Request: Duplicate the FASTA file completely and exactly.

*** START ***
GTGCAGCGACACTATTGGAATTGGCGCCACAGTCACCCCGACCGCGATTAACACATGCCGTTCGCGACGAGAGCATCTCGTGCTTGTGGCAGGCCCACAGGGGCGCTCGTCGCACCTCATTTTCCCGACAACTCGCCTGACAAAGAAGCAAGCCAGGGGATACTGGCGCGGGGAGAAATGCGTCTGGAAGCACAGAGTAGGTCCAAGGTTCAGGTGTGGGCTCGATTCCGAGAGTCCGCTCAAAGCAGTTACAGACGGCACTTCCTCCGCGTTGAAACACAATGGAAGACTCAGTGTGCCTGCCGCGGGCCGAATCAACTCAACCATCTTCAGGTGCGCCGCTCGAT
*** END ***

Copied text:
GTGCAGCGACACTATTGGAATTGGCGCCACAGTCACCCCGACCGCGATTAACACATGCCGTTCGCGACGAGAGCATCTCGTGCTTGTGGCAGGCCCACAGGGGCGCTCGTCGCACCTCATTTTCCCGACAACTCGCCTGACAAAGAAGCAAGCCAGGGGATACTGGCGCGGGGAGAAATGCGTCTGGAAGCACAGAGTAGGTCCAAGGTTCAGGTGTGGGCTCGATTCCGAGAGTCCGCTCAAAGCAGTTACAGACGGCACTTCCTCCGCGTTGAAACACAATGGAAGACTCAGTGTGCCTGCCGCGGGCCGAATCAACTCAACCATCTTCAGGTGCGCCGCTCGAT